Hi guys, here is my code that am working on this morning, and I came across a point when pointer operation went wrong.


int main(){
    char a[20]="Hello World !!!";
    char *ptr=a;
    FILE *p;
    p=fopen("new.txt", "w");
    int i;
    for (i=0; *ptr != '\0'; i++){
        fprintf(p,"%c", ptr[i]);
    return 0;

Initially I printed output on console, but then I was missing some lines. Thats why I decided to save it in a text file. Following is a snapshot of same as I was not able to upload .txt file here.


My question here is why after detecting a \0 character loop didn't terminated ?

Your for loop is always testing the same character; the first one. You are never changing the pointer, so ptr is always the pointing at the same place, so *ptr never changes.

You are never changing the pointer.

for (i=0; *ptr != '\0'; i++){
        fprintf(p,"%c", ptr[i]);

counter i is constantly incremented and so do pointer ptr

Moschops is correct.
When i = 0, ptr[i] will point to 'H' and *ptr will point to 'H'
When i = 1, ptr[i] will point to 'e' and *ptr will point to 'H'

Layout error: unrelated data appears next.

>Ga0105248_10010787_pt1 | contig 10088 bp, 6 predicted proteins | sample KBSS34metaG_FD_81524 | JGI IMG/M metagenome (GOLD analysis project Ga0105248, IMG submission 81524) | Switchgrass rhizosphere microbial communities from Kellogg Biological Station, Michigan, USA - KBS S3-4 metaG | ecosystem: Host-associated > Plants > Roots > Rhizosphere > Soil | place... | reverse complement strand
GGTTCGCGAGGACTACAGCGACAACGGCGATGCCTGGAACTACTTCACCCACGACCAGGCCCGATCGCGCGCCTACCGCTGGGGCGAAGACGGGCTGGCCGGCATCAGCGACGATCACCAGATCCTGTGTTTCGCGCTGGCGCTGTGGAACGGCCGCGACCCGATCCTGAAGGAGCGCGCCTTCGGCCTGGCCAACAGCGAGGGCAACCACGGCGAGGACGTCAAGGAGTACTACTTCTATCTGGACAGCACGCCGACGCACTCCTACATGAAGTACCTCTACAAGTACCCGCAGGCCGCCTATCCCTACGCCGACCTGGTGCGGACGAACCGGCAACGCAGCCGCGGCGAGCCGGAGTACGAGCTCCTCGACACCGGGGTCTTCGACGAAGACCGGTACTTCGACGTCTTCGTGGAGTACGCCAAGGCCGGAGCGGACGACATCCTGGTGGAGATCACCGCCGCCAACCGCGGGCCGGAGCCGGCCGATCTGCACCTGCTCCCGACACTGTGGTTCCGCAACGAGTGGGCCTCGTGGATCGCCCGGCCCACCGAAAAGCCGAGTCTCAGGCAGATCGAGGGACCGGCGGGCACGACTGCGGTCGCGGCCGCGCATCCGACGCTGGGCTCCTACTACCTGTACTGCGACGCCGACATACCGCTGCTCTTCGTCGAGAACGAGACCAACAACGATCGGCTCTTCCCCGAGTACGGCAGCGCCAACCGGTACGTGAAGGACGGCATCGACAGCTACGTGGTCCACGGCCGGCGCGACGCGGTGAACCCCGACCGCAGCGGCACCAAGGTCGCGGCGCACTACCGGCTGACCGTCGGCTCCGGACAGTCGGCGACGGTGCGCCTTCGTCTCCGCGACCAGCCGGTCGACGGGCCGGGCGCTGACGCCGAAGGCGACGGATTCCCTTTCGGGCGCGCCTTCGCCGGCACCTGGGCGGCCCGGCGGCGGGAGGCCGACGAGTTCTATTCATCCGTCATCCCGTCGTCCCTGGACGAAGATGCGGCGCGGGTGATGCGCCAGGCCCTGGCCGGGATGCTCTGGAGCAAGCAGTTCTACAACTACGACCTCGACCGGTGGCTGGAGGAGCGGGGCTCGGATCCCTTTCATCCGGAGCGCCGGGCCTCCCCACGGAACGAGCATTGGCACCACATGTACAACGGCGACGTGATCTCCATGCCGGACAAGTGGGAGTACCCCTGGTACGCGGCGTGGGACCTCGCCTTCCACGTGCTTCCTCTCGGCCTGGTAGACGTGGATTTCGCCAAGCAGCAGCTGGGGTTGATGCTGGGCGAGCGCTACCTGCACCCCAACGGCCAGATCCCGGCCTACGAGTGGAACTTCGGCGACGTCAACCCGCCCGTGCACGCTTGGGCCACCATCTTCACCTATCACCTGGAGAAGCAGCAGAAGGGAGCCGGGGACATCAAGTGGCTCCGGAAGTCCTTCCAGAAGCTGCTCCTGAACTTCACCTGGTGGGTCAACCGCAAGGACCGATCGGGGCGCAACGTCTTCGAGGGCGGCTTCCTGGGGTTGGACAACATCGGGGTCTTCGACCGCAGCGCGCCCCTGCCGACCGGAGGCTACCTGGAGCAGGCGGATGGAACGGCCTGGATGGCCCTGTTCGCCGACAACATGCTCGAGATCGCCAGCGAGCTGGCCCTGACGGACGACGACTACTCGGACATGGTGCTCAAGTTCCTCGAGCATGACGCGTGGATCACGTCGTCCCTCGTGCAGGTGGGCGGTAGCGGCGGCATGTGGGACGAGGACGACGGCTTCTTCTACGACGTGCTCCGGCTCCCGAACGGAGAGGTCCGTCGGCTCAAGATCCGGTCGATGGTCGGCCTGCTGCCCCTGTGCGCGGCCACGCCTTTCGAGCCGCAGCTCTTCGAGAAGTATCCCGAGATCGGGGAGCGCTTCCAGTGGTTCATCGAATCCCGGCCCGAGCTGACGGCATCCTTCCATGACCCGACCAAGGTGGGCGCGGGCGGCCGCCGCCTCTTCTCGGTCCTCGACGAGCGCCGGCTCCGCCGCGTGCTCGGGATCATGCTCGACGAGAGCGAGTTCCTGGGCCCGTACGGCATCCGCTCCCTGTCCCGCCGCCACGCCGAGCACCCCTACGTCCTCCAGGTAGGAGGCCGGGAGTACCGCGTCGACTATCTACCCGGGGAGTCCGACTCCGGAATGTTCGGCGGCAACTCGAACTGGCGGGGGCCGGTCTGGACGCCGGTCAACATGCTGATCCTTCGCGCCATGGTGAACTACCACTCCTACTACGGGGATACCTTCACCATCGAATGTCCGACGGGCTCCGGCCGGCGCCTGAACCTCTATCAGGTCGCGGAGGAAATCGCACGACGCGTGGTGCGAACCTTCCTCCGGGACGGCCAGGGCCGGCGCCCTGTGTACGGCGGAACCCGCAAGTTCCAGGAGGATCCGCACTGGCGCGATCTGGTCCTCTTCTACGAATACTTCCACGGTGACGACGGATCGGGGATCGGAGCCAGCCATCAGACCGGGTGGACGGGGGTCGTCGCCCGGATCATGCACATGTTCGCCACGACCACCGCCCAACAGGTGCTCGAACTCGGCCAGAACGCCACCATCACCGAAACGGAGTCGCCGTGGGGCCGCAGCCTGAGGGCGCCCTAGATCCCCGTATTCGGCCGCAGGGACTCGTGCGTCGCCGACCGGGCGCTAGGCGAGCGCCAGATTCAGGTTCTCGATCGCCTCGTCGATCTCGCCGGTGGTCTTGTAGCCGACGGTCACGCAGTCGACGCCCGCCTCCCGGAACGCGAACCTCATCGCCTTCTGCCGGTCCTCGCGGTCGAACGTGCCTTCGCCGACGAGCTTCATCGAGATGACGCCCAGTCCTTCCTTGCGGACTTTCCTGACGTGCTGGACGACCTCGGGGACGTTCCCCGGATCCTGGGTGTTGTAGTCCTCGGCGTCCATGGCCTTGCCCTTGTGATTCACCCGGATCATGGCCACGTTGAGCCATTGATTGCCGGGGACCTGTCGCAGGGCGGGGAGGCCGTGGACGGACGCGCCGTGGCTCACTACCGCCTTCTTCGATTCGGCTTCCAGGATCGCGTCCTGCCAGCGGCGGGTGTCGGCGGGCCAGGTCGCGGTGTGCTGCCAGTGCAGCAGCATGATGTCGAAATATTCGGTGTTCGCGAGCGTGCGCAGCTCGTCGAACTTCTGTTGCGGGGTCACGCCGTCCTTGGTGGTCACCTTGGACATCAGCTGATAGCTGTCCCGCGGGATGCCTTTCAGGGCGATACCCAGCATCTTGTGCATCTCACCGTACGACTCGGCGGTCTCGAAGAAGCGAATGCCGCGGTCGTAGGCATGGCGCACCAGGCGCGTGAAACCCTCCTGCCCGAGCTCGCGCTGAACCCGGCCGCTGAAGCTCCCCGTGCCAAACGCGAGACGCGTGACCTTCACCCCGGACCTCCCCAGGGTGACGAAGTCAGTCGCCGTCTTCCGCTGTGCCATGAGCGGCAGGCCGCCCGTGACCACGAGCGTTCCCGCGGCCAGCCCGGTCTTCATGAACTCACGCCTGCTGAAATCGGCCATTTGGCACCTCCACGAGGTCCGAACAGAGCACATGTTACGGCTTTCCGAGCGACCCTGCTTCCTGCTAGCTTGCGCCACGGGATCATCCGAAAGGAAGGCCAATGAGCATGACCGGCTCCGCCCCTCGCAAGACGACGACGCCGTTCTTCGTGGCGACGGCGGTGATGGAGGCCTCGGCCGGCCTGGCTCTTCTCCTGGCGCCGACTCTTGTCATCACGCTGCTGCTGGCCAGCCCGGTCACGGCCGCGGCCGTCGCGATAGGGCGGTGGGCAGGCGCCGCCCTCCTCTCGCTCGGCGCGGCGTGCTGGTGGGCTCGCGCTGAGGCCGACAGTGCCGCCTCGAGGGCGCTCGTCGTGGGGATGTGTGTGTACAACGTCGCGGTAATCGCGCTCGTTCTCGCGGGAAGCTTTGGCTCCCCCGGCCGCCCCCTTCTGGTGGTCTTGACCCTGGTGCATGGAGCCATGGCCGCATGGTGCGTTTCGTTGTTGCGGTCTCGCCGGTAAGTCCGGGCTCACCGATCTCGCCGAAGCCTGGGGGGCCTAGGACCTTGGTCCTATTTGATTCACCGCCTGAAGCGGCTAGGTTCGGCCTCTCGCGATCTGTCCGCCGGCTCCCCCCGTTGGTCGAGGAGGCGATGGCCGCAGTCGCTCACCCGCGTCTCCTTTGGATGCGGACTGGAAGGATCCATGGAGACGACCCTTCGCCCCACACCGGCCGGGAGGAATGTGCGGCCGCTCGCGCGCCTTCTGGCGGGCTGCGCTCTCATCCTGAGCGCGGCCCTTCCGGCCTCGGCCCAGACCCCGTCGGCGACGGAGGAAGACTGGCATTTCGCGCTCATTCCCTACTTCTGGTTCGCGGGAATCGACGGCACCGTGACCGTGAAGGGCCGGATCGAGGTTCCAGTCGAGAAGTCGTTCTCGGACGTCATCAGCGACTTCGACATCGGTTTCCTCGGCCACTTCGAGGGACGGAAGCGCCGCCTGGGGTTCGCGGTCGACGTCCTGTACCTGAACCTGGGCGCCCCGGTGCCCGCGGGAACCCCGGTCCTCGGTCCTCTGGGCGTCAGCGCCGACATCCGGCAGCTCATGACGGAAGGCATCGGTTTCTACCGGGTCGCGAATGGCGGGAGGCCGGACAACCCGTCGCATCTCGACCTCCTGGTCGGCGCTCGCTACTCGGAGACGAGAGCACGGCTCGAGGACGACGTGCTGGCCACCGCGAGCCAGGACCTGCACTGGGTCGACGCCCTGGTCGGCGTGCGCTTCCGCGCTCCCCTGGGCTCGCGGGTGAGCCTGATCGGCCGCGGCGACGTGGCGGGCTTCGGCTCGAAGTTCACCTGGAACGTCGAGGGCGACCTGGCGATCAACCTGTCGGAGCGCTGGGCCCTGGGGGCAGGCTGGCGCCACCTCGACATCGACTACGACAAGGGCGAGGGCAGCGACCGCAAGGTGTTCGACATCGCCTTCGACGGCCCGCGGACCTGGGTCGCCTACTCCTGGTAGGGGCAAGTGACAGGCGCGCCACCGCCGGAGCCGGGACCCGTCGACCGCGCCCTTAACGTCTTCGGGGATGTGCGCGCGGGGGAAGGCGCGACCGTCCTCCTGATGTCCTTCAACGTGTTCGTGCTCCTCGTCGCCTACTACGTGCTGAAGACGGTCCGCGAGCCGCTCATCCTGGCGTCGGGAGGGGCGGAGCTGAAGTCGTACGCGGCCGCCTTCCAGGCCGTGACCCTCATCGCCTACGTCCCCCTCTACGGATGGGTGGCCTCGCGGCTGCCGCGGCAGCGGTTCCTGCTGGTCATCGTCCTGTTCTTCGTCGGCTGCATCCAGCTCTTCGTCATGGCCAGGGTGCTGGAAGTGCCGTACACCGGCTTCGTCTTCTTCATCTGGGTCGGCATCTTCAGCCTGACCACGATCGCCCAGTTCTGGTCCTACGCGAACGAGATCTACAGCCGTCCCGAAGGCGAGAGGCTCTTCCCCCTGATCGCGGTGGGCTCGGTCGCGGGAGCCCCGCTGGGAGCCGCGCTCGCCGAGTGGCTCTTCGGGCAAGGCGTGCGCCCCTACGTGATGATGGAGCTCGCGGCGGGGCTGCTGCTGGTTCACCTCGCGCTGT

counter i is constantly incremented and so do pointer

No, ptr[i] is changing, because i is changing. ptr stays the same the whole time.

I suspect you actually meant this:

for (i=0; *ptr[i] != '\0'; i++){
        fprintf(p,"%c", ptr[i]);

Well it is actually like this:

for (i=0; ptr[i] != '\0'; i++){
        fprintf(p,"%c", ptr[i]);

Thanx ddanbe for pointing that out and Moschops for corrections. That Solved my problem.

Note that ptr[i] can also be written as *(ptr + i)

Yep, thats why I used ptr[i] instead of *(ptr + i).

Just a quick word of advice. It is more efficient to use fwrite() or fputc() instead of fprintf() for writing characters to a file one at a time. This is because fprintf() needs to parse the format string whereas fwrite() and fputc() does not.

This only matters if you plan on dealing with very large files.

Thanx for that valuable advice N1GHTS, I will keep that in mind.
I really appreciate it.